The Kayan are a group of Red Karen, a Tibetan-Burmese ethnic minority group of people of Myanmar and Padaung is the term in Shan language for the Kayan Lahwi sub-group in which the women wear spiral rings or brass coils around their necks and have become famous as the ‘giraffe women’. They use those rings to make their necks look longer, which makes a girl more attractive.
There are conflicting opinions regarding neck rings of the Kayan women. According to a local myth, the rings protect the village women from tiger attacks, since the big cats attack victims at the neck. Others opine, the rings make a woman unattractive, so that they are less likely to be captured by the slave traders. However, most of the members of the community believe that, the ring of coils makes a neck grow longer and a longer neck makes a woman charming.
Since the age of around five, the Kayan girls are destined to wear brass rings around their necks and over the years the coil is replaced by a longer one with more turns. Gradually, the weight of the metal rings pushes the collar bone downwards and compresses the rib cage of the poor girl. It is considered that the process increases the length of the neck, however it is not true. Actually, the appearance of a long neck is a visual illusion, which is created by the deformation of the collar bone. Since the coiling and uncoiling is a lengthy procedure, the coil is seldom removed. Usually it is removed only at the time of replacement of the old coil by a new and longer coil. But, in the long process the muscles covered under the coil become weaken and many women are often forced to remove the rings for medical examinations. As the area of the neck and collarbone often become bruised and discolored, most women prefer to wear the rings once their clavicle has been lowered.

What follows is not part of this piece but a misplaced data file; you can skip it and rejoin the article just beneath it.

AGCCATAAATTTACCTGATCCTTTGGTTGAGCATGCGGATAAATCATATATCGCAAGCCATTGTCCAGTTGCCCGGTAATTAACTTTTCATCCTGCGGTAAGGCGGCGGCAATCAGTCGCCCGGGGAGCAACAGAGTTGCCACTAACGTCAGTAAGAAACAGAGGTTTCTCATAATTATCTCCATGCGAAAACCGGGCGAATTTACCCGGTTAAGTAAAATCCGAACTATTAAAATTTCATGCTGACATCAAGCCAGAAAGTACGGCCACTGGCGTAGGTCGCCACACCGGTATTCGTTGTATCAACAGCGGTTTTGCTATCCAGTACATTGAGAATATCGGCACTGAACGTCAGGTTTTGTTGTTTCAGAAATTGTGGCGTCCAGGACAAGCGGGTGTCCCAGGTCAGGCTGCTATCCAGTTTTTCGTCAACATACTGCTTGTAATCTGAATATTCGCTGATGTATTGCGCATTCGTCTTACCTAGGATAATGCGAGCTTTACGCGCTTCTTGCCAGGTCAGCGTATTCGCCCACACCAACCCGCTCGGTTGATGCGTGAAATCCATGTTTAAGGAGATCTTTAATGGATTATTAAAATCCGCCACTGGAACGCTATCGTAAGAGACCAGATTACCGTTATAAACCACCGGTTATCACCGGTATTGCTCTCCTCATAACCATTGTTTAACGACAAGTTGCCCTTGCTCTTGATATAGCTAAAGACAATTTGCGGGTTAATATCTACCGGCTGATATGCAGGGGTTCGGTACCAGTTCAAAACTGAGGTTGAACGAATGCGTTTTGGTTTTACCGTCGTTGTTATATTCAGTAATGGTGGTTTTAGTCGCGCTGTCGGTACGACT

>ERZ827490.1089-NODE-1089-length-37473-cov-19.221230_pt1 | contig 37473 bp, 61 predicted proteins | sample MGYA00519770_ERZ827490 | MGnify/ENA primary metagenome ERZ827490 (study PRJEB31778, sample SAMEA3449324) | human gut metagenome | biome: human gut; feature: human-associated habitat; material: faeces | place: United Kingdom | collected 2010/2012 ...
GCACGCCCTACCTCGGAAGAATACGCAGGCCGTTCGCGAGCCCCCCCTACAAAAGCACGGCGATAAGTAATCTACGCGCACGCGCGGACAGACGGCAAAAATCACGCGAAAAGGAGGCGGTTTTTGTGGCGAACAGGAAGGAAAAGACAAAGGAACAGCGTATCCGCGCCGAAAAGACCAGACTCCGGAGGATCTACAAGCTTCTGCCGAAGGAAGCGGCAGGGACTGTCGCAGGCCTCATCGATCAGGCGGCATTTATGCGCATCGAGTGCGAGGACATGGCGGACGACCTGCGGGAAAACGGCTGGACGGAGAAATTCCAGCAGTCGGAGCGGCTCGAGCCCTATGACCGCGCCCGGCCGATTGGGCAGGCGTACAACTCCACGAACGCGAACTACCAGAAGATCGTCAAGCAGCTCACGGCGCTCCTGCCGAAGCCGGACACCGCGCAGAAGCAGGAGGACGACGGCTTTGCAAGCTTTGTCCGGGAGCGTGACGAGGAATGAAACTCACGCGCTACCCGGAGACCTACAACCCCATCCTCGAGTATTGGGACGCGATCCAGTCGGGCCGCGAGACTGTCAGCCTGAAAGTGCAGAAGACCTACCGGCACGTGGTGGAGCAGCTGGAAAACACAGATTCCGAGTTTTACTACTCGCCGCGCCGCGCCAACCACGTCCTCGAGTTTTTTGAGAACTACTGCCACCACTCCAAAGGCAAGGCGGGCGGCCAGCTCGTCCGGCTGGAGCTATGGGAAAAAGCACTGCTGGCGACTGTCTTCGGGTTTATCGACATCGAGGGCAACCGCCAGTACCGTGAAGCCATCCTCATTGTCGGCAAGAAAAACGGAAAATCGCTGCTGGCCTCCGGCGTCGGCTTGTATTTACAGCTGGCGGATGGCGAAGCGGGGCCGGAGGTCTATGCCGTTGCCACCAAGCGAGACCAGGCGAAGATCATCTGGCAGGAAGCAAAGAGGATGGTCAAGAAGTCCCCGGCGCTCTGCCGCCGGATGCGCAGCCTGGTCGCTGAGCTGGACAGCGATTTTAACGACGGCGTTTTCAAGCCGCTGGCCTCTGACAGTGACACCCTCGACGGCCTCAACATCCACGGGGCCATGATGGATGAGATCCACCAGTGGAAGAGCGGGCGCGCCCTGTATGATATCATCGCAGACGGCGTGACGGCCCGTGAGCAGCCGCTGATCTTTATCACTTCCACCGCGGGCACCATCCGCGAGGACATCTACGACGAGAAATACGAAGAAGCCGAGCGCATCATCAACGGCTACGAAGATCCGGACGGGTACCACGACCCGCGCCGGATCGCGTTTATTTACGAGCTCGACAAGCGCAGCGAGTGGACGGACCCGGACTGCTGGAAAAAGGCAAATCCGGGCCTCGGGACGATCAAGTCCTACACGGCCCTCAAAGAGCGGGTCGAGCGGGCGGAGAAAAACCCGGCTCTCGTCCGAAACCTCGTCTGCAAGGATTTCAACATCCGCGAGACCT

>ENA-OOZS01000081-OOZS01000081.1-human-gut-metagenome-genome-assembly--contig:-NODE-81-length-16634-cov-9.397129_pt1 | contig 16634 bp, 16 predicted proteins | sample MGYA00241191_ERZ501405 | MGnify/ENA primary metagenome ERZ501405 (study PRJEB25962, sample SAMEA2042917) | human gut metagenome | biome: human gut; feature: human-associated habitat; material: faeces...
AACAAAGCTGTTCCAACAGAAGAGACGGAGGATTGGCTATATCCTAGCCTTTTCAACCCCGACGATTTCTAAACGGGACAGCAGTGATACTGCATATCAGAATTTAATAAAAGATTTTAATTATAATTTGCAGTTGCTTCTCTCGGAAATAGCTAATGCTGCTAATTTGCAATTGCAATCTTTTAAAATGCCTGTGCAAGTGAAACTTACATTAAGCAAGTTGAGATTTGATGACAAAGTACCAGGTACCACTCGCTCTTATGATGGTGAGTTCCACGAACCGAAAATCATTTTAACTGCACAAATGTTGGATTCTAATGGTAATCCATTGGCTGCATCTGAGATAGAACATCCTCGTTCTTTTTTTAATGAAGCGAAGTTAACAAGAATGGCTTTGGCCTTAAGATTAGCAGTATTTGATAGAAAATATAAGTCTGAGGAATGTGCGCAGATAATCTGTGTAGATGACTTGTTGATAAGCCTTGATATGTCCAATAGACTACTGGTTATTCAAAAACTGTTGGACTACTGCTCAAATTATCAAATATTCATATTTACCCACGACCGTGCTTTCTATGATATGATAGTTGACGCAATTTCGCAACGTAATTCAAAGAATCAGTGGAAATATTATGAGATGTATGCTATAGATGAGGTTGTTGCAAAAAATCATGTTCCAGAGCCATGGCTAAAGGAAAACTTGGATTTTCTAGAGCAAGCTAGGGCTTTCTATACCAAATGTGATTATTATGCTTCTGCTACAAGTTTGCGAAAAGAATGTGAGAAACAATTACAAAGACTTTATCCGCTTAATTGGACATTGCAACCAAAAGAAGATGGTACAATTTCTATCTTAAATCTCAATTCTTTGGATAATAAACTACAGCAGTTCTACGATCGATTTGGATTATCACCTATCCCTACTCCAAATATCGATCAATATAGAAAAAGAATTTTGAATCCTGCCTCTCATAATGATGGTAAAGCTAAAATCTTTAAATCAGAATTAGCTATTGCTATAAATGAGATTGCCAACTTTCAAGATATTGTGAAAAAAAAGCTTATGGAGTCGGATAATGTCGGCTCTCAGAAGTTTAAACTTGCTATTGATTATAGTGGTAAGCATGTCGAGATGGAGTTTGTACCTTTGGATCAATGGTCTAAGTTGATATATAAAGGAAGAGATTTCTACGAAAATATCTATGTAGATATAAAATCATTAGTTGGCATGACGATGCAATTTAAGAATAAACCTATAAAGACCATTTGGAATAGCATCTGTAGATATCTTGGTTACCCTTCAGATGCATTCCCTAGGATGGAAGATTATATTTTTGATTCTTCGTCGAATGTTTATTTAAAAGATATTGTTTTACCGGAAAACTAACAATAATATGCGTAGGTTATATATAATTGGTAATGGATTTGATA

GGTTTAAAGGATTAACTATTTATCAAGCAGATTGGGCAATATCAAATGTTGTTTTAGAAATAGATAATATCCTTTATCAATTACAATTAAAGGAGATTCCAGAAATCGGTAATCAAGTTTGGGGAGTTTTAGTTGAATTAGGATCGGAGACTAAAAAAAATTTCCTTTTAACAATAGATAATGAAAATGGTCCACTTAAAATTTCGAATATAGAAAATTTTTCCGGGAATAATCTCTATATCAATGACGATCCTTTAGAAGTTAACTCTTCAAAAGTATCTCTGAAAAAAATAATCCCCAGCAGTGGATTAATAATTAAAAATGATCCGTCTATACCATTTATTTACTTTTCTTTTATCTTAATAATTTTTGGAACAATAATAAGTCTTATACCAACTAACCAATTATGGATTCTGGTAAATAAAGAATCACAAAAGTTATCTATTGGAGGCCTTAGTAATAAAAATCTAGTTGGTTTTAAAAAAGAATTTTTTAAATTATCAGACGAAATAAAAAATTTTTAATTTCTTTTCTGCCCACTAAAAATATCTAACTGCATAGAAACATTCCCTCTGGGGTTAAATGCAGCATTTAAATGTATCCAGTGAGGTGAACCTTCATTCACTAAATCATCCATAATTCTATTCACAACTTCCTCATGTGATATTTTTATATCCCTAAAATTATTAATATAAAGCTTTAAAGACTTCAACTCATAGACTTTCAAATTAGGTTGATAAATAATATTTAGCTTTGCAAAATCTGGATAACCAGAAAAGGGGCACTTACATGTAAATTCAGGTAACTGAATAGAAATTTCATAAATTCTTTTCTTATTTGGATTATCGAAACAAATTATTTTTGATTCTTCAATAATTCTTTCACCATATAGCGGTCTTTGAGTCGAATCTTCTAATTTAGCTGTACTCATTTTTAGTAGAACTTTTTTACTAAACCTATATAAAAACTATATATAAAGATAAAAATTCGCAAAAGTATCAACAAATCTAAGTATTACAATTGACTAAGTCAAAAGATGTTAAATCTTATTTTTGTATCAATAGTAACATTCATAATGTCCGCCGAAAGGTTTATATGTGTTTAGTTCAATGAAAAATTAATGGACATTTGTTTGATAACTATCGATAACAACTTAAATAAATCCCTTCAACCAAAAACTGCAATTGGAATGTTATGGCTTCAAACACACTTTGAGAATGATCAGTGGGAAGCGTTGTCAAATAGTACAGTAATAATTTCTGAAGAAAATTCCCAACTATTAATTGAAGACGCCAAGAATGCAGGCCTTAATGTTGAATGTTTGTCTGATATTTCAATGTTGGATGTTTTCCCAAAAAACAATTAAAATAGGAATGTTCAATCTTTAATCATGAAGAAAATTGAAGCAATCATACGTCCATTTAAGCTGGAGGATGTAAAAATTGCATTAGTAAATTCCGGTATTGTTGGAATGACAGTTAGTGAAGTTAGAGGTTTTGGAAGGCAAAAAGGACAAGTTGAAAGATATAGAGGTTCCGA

Due to conflict with the military regime in Myanmar, many Kayan tribes fled to the adjacent Thai border area during the late 1980s and early 1990s. Today, there are three Kayan villages in the Mae Hong Son province in Thailand. Among the refugee camps, there was a Long Neck section, which became a tourist site. They were granted a temporary stay by the Thai government, under ‘conflict refugee’ status, but without the citizenship of the concerned country.
The Kayans have limited or nil access to the basic utilities of life, like health care and education and are not allowed resettling outside the so called tourist villages, as they are supposed to be economic migrants and not real refugees. However, those villages draw about 40.000 foreign tourists every year in the country, which in turn bring revenue. As a lucrative tourist attraction, the Kayan women have no other way but to live in a virtual human zoo and they receive only a very small portion of the money generated by tourism.
But, as the local government refused to allow the registered Kayan refugees to take up offers of resettlement in developed countries, the United Nations High Commissioner for Refugees (UNHCR) clearly expressed resentment about the tourists visiting the Kayan villages and the policy was considered to be linked to their economic importance of the area. Finally, the restrictive policy was relaxed in late 2008 and in the month of August in the same year, a small group of Kayan left for New Zealand for resettlement. The remaining members of the Kayans were also shifted to the main Karenni refugee camp, in September 2008, which is not open to tourists and they are now accepted to be eligible for resettlement.
Recently the younger girls in Mae Hong Son have started to break the tradition and remove their rings.